Up to now, harmonized global soil information is solely available from the FAO-Unesco Soil map of the world at 1:5M scale (FAO-Unesco 1974-1981). However, for monitoring global environmental changes and sustainable land resource management, higher resolution soil maps are urgently needed. At the global scale, the soil forming factors climate, soil parent material (SPM) and topography can be considered the most important parameters for spatial prediction of soil associations and their properties. While topographic and climatic information is available at high spatial resolutions, SPM information can only be derived from small-scale geological maps or soil maps. The objective of this study is to investigate the potential of commonly available SPM data derived from small scale soil and geological maps for soil mapping at the 1:250k scale. The study was conducted for a test site in Southern Saxony, Germany, 140*85 km wide, representing diverse soil landscapes. Additionally, SPM maps were derived from a reclassification of the geological overview map of Germany at 1:1M scale, and the European Soil database. The proposed SPM classification, developed in the framework of the EU-FP7 eSOTER project, is based on the degree of SPM consolidation, its geochemical character, and the major bedrock types. In addition, SPM-related surface processes are characterized since SPM is defined here as the original lithological material before the onset of weathering and soil formation processes. To assess the potential of SPM data for the spatial delineation of soil associations, random forest-based predictions of soils and its properties were carried out using relief attributes from digital elevation model data. Model runs were performed (i) with and (ii) without spatial information on SPM properties. The outputs were compared with independent soil information of model validation areas. Training and validation point data was selected from a comprehensive dataset representing more than 14.000 samples. The data mainly includes information on soil types and their substrates. For more than 800 sample sites, additional soil data on texture, pH, exchangeable cations, nutrients, and efficient cation exchange capacity are available. Our study demonstrates the extend SPM information derived from legacy data is capable to enhance the spatial prediction of soil associations and their properties as e.g. texture or cation exchange capacity. We conclude discussing potentials and limitations of SPM information derived from small-scale geological and soil maps.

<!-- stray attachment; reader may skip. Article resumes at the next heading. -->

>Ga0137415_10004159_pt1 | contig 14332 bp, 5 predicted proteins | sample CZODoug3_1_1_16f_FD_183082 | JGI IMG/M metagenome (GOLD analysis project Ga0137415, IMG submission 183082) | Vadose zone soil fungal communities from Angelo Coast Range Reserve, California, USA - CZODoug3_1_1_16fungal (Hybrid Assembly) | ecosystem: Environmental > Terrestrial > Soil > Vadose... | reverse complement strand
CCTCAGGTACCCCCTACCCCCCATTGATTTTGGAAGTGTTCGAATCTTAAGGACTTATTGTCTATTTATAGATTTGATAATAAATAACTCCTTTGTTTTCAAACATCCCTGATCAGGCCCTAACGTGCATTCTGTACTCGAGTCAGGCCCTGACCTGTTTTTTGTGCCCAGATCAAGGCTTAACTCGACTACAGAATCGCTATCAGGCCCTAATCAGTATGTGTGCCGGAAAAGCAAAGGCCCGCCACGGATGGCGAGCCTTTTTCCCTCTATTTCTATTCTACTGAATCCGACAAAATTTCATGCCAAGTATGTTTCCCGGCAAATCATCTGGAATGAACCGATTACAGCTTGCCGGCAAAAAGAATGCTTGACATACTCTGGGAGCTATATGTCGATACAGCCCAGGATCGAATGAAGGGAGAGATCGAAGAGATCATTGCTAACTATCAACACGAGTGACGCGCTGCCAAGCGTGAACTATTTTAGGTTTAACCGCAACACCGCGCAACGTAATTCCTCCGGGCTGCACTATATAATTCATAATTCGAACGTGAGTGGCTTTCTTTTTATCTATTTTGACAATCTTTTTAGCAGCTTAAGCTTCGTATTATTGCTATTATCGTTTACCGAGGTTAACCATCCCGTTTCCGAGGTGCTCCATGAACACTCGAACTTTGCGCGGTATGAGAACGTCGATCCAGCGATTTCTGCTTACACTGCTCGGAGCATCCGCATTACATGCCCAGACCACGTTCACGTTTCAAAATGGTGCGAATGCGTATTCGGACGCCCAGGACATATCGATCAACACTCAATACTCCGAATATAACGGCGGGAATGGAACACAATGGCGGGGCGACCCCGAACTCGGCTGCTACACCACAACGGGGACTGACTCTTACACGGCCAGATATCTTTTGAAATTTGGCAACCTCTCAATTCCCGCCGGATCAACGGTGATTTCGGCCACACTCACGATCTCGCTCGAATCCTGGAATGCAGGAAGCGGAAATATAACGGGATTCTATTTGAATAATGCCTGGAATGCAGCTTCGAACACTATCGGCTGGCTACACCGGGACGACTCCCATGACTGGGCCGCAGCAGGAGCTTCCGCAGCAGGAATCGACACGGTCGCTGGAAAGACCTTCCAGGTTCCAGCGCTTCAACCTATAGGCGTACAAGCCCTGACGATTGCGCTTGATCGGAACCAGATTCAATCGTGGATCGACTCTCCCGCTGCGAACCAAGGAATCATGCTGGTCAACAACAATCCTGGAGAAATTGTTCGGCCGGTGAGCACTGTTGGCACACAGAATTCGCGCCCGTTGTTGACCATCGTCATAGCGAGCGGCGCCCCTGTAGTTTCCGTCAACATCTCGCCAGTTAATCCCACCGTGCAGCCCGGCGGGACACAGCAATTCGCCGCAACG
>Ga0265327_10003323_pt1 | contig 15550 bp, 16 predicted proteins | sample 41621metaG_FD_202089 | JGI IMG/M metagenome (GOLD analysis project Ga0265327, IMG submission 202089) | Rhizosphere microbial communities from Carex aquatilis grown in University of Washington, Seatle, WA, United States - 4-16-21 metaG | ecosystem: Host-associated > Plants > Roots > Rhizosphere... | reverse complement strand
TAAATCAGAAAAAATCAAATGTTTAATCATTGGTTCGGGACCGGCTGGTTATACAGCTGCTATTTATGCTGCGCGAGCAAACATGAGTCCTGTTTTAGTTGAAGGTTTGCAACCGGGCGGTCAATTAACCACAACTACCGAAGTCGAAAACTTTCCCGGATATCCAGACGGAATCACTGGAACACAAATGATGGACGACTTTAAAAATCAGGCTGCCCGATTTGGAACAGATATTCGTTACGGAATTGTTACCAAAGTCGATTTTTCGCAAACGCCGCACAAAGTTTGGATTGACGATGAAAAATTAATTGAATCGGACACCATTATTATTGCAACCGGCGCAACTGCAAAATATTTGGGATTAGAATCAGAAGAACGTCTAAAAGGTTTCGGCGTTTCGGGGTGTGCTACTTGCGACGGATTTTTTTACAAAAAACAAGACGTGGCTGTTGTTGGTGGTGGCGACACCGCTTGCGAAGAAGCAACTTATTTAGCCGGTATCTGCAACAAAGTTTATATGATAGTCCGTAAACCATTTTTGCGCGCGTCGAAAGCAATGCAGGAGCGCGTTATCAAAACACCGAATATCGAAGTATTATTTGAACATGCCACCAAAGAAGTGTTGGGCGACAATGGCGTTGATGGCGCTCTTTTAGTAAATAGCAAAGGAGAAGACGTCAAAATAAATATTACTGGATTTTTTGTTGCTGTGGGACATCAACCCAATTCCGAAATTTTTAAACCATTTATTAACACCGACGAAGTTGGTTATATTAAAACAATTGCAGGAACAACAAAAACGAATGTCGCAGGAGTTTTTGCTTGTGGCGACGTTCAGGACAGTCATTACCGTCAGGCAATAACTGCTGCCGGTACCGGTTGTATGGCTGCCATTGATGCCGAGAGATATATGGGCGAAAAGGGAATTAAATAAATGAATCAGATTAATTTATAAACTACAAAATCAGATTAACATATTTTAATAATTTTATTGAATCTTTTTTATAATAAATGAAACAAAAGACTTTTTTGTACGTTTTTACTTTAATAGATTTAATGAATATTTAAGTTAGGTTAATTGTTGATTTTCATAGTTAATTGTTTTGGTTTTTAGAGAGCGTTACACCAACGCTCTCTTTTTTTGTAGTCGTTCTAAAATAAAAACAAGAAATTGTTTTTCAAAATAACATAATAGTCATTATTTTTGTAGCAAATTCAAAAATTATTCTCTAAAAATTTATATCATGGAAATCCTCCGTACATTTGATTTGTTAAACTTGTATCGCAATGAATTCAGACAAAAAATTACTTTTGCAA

Schuler, U.; Bock, M.; Günther, A.; Willer, J.; Pickert, E.; Asch, K.; Baritz, R.